Nevertheless she fished out the old exercise book containing her first long story. By now she could see that it clearly owed a debt to some of her favourite childhood authors, but as she badly needed to make money for the family she put her concerns aside, and when a publisher offered to take it if she would undertake extensive revision she agreed. At his request she bravely chopped out an entire sub-plot, many wild magical episodes and quite a few characters, and reduced it by more than half. After all this work it was accepted and she received the princely sum of £75.00 advance.

First Kingdom cover

Joan Aiken was always ready to admit to the influence of her forbears, and indeed could see from her own reading how E.Nesbit, for instance, owed much to the works of Dickens; Masefield to Nesbit; C. S. Lewis and T. H. White to Masefield and so on. This process continues today – many contemporary authors are still happily re-writing and emulating their favourite childhood classics and these are openly acknowledged as with Kate Saunders respectful and heart-wrenching sequel to Nesbit’s Five Children and It.
Indeed Joan Aiken freely acknowledged that for a would-be writer, reading widely and studying one’s forbears was essential practice.  She wrote:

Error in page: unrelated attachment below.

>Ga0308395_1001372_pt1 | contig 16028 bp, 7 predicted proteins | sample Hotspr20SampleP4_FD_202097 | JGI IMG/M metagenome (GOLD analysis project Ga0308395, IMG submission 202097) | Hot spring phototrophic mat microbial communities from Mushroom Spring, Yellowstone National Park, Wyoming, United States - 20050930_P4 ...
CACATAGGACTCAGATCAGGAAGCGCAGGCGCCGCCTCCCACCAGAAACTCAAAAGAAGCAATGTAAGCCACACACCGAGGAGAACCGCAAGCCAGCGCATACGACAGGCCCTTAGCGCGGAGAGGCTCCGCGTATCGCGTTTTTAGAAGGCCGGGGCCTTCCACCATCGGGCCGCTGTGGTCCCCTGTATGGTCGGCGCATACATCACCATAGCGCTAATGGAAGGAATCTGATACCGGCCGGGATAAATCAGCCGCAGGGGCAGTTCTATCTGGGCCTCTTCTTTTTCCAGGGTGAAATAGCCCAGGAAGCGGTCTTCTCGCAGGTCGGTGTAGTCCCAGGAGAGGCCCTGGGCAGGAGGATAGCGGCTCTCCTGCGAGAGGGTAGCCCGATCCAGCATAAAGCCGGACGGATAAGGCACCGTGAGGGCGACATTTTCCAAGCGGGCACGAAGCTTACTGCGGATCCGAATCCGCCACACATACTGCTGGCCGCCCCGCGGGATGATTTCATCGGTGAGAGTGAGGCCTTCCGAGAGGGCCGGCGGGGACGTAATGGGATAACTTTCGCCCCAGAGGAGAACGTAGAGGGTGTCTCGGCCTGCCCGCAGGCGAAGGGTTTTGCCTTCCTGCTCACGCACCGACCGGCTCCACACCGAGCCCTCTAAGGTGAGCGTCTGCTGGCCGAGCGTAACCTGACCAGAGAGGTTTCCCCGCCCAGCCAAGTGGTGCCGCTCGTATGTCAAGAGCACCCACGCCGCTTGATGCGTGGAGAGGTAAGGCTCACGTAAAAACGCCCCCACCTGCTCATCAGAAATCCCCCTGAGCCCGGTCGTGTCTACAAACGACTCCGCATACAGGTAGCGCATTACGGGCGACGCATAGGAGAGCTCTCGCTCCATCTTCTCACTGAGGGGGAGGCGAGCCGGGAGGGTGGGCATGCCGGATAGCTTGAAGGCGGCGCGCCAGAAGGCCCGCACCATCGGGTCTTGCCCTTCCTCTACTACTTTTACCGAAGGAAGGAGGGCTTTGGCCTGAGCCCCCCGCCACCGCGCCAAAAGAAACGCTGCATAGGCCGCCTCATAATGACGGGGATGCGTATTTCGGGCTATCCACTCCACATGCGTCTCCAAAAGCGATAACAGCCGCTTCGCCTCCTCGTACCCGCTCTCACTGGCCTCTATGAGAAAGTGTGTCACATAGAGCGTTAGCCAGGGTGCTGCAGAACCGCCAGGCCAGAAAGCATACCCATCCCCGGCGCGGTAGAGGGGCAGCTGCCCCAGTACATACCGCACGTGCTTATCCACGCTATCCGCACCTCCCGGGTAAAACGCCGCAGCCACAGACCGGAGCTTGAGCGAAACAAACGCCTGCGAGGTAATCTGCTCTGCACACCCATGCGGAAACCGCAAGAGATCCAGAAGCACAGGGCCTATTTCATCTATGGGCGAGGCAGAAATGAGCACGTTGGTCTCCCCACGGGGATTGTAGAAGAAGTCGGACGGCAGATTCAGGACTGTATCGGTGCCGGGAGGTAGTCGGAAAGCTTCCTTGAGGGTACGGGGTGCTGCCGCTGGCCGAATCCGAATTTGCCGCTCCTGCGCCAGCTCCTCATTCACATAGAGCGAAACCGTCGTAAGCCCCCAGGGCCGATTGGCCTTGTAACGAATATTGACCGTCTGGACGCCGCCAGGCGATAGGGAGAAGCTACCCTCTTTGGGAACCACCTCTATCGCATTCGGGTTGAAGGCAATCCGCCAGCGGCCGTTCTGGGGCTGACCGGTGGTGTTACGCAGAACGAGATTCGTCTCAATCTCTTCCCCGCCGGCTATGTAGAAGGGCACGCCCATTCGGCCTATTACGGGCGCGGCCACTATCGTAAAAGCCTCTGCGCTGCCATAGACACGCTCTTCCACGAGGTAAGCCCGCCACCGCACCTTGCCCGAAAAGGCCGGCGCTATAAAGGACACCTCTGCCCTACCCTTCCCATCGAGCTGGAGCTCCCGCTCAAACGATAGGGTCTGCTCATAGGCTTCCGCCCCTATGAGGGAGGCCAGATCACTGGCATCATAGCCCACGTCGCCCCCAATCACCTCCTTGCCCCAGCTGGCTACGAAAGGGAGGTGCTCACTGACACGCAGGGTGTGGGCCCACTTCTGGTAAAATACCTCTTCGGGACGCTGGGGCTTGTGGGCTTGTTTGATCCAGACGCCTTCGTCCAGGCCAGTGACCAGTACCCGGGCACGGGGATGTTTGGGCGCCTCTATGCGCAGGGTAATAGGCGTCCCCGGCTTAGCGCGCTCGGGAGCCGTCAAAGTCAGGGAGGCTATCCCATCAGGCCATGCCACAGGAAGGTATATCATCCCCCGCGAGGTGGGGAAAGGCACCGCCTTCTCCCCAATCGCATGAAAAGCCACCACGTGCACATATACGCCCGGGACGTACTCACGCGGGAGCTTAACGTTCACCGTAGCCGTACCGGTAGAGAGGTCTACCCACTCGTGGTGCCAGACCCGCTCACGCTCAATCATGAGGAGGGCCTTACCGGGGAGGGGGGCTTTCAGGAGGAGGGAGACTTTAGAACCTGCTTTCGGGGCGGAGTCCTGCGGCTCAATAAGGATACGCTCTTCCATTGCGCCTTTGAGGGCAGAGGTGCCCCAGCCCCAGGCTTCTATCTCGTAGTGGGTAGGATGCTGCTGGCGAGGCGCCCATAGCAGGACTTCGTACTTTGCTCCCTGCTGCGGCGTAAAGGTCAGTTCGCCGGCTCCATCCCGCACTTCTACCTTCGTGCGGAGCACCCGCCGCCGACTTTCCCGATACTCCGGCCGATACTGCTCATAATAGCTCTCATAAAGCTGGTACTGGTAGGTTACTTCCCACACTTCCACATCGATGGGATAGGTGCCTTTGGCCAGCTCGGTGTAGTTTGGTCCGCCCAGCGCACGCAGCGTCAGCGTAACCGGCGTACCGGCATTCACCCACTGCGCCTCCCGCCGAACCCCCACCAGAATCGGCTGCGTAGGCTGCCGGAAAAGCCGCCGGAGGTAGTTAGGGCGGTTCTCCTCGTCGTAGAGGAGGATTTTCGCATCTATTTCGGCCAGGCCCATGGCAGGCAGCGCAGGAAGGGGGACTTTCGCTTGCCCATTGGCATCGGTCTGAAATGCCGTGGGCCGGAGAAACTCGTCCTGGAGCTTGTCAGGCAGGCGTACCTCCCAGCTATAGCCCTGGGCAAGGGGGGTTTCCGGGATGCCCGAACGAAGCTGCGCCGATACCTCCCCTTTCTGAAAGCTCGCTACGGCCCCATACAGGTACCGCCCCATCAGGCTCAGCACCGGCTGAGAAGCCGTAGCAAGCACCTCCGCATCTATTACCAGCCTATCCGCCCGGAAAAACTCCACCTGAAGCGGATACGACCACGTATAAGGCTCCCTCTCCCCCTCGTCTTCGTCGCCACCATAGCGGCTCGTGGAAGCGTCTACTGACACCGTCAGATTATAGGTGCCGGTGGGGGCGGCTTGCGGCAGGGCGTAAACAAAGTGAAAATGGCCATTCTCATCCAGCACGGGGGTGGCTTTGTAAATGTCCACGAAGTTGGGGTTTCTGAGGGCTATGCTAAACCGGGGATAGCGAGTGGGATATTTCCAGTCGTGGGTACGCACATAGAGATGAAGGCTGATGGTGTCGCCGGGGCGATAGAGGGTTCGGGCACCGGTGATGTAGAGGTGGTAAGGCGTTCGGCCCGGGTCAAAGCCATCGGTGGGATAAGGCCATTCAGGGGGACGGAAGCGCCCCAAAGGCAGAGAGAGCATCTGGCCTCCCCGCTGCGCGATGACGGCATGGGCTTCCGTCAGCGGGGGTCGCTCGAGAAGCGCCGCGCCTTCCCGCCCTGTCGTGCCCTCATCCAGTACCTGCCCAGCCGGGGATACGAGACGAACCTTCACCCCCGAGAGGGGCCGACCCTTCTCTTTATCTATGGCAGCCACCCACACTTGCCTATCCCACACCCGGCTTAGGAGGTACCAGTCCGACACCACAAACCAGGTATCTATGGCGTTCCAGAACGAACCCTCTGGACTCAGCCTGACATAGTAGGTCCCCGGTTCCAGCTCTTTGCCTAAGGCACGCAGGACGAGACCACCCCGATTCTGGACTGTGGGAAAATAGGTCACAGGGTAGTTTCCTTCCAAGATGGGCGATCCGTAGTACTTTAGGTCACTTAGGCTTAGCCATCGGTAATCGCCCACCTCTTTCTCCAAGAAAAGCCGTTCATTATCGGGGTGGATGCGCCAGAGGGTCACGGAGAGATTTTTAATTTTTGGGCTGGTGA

advice 1Reading is absolutely essential for writers, she goes on. Like all artists they have to absorb the contribution of their predecessors:

advice 2

In fact she was probably too hard on herself, and the original Reader’s Report on
The Kingdom and The Cave, (which she proudly kept!) was absolutely glowing:

“This is quite a find – a children’s book with excellent style and characterisation, warmth of feeling, delightful invention; it is rich, unusual, attractive and sustained. A remarkable feature is the balance of humour, common-sense, fantasy and adventure – in other words the quality of the author’s imagination.”
Despite this fairly bruising early experience – first being told that she couldn’t write novels at all, and then having to take on board such brutal editorial advice in order to achieve her first publication – Joan Aiken’s confidence was at last beginning to grow.
Heartened by her first success, she sat down with great enthusiasm to continue another book she had started many years earlier – a pastiche of 19th century children’s stories full of ‘wolves, and perils and tremendous exaggerations.’ When it was completed, the same publishers responded very dubiously saying it was rather too alarming and could she remove the terrifyingly Dickensian school where the poor orphans are sent, and definitely take out all those wolves…
But this time of course she said no!

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 The Kingdom and The Cave Joan Aiken’s first novel is being reprinted at last by Virago Modern Classics

KingdomCopy